Q2 Metals (TSX-V: QTWO)(OTC: QUEXF) VPE Neil McCallum on Drilling Significant Continuous Spodumene-Bearing Pegmatite Zones at the Mia Lithium Property
Gerardo Del Real: This is Gerardo Del Real with Resource Stock Digest. Joining me today is the VP of Exploration for Q2 Metals, Mr. Neil McCallum. Neil, how are you today?
Neil McCallum: Great, good. Glad to chat with you again.
Gerardo Del Real: Well, it's good to have you back on. I'm losing my voice a bit, so bear with me. But listen, you had some news. I loved the headline. You drilled significant continuous, and that word was key to me, spodumene-bearing pegmatite zones, zones as in plural, at the Mia Lithium property. I don't think the market appreciates the scale of what you were able to do in the amount of time that you were able to do it given the delays due to the fires. So I wanted to have you on just to give us a geological overview of the program, where you feel you were successful, and then of course we'll talk 2024.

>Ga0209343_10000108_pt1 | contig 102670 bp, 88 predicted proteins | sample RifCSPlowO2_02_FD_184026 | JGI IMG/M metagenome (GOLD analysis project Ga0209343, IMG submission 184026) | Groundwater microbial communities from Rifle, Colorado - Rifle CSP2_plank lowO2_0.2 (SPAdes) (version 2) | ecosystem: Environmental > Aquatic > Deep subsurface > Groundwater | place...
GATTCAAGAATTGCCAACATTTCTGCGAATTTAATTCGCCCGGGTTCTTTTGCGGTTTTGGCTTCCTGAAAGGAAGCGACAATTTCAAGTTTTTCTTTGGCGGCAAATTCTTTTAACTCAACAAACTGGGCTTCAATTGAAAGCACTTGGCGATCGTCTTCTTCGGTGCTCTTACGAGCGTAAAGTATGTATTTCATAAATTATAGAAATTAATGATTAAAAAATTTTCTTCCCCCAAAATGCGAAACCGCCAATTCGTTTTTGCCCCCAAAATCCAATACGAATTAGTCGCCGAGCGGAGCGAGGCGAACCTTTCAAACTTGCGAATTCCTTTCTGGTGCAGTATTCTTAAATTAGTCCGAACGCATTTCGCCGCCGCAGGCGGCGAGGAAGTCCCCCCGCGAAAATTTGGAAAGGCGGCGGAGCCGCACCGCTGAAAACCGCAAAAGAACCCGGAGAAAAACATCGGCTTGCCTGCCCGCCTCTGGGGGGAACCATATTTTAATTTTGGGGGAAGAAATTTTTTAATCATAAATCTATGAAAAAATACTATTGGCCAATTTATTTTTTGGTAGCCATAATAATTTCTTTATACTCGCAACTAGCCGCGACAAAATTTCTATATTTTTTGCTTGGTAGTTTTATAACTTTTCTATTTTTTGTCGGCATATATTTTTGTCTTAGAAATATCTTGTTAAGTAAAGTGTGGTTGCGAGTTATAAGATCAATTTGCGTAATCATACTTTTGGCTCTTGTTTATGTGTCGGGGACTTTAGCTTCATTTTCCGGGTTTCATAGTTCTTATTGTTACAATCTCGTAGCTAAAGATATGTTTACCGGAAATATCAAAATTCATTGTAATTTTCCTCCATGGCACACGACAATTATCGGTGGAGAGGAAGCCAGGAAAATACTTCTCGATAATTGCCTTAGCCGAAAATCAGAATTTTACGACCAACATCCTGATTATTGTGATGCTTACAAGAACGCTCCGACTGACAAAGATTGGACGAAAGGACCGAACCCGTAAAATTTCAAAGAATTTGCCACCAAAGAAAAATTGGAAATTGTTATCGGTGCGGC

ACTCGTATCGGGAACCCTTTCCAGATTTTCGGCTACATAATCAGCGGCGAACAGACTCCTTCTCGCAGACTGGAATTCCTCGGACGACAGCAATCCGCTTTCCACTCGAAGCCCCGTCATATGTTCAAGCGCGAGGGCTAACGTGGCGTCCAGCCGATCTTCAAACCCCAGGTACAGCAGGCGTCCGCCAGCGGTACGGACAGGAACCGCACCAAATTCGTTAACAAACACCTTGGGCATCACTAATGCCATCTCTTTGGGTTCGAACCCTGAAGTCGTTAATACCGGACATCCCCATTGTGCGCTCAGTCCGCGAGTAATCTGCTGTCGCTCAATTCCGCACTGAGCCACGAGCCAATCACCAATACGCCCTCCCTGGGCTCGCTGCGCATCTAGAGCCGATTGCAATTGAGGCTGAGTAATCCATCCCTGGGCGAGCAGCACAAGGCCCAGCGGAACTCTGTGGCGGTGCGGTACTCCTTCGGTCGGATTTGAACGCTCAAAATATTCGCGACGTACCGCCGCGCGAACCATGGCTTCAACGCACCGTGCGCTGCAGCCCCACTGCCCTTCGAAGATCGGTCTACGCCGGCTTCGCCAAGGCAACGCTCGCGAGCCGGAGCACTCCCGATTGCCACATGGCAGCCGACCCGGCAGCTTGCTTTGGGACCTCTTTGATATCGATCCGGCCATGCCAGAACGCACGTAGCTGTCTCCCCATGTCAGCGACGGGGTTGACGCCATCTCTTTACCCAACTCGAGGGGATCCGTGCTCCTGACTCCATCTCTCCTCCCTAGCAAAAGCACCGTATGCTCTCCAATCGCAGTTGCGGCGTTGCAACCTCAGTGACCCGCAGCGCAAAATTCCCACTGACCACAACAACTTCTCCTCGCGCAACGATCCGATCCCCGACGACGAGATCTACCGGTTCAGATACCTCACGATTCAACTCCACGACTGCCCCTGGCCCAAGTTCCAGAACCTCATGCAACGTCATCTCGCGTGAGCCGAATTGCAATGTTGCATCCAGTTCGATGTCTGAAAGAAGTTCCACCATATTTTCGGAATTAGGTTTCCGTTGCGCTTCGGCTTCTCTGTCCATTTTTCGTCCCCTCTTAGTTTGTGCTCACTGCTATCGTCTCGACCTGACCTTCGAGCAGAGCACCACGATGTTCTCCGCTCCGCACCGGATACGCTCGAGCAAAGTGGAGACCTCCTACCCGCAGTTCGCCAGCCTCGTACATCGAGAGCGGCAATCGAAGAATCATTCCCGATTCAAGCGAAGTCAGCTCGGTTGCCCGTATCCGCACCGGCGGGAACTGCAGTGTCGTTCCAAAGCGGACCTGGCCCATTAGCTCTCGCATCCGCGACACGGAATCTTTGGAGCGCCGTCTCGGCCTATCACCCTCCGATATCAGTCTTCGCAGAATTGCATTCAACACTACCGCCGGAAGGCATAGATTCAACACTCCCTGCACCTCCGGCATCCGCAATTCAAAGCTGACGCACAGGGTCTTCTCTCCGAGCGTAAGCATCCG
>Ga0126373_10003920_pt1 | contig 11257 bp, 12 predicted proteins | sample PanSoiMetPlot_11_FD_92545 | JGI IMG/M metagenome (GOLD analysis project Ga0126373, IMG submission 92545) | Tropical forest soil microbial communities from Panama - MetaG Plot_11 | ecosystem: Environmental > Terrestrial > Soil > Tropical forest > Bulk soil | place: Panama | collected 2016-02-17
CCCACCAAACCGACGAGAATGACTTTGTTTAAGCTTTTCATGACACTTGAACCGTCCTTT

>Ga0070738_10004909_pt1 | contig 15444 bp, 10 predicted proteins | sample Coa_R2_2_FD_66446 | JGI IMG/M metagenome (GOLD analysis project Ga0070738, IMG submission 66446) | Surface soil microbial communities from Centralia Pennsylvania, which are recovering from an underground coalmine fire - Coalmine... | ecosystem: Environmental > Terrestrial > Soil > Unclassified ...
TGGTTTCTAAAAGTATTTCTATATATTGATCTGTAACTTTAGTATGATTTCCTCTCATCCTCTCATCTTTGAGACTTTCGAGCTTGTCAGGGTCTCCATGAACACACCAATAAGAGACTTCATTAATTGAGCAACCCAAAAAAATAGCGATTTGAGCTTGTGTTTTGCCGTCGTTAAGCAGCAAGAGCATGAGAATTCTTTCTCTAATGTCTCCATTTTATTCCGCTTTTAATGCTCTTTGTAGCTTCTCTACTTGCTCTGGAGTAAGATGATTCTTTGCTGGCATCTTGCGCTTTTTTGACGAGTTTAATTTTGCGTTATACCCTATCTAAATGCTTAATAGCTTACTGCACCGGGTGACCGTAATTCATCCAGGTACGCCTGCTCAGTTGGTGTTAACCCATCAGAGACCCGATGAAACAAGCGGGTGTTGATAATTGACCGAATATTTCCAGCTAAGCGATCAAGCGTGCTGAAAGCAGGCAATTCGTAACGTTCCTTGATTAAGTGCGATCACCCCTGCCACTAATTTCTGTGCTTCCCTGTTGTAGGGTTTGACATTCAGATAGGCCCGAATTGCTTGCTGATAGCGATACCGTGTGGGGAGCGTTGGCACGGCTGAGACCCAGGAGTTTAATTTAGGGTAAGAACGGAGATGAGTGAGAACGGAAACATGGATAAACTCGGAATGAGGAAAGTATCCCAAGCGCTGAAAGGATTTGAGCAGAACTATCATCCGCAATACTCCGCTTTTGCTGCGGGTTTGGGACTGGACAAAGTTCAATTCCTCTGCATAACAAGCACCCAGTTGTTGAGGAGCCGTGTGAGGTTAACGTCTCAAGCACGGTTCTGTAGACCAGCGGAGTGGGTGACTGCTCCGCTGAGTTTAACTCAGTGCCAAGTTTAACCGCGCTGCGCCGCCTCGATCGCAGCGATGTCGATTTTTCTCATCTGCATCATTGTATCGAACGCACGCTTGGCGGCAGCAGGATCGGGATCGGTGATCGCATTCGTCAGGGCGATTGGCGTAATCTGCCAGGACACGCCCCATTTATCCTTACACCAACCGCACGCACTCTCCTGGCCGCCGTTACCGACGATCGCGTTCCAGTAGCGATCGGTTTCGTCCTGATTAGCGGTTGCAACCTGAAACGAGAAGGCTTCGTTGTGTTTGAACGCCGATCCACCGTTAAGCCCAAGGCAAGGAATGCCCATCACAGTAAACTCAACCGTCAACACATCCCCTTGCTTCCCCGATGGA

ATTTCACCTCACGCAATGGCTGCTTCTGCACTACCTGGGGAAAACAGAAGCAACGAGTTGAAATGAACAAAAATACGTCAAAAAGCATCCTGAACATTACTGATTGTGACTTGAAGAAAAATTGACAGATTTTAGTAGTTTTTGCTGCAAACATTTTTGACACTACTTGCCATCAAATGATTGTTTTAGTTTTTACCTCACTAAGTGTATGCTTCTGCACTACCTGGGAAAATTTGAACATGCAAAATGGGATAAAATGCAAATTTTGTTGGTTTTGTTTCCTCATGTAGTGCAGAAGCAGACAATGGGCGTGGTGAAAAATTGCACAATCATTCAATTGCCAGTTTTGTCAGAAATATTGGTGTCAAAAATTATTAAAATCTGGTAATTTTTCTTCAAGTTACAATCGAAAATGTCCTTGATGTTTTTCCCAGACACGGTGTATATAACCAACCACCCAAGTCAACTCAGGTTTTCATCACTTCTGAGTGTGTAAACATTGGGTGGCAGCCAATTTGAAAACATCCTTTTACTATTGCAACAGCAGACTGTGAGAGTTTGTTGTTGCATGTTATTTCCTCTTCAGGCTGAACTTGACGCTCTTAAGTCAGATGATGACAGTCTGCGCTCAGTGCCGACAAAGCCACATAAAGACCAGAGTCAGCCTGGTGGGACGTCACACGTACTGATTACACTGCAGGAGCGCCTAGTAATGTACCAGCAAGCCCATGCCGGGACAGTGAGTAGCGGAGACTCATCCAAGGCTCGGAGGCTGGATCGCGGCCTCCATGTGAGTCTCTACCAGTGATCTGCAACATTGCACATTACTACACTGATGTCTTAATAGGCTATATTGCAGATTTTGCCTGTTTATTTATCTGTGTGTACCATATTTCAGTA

Neil McCallum: Yeah, okay, for sure. First of all, I think it's one thing to understand that the project itself has significant scale with the entire trend being around 10 kilometers long, so we've done the work that we need to do on the ground to prove up those zones, several of them. We've got 11 in total and we're starting off with the ones that we know most about with drilling, that's the MIA zones, so the far west. We call all of them MIA zones, but MIA 1 and 2 are what we were originally calling a MIA zone and then we've named them all subsequently to differentiate them all, and then the Carte Zone. It's starting at the most well-known ones, and then we're going to be going from there. It's a matter of time before we are able to test all of them.
Right now what we're finding at the MIA zone is a continuous zone that strings together between drill holes, there's a lot of pegmatite there, different bodies that takes a bit of drilling to string together, so we're on that way now. What we're going to be doing in 2024 is a similar two-pronged approach by doing the closely-spaced drill holes at those zones that we know already and as well, doing that real greenfield testing of all those different zones along that 10 kilometers. That's no small feat and we have to be methodical and straightforward with it. That's going to be our goal this winter is to really hone in on our best targets as well as test several of them along the trend.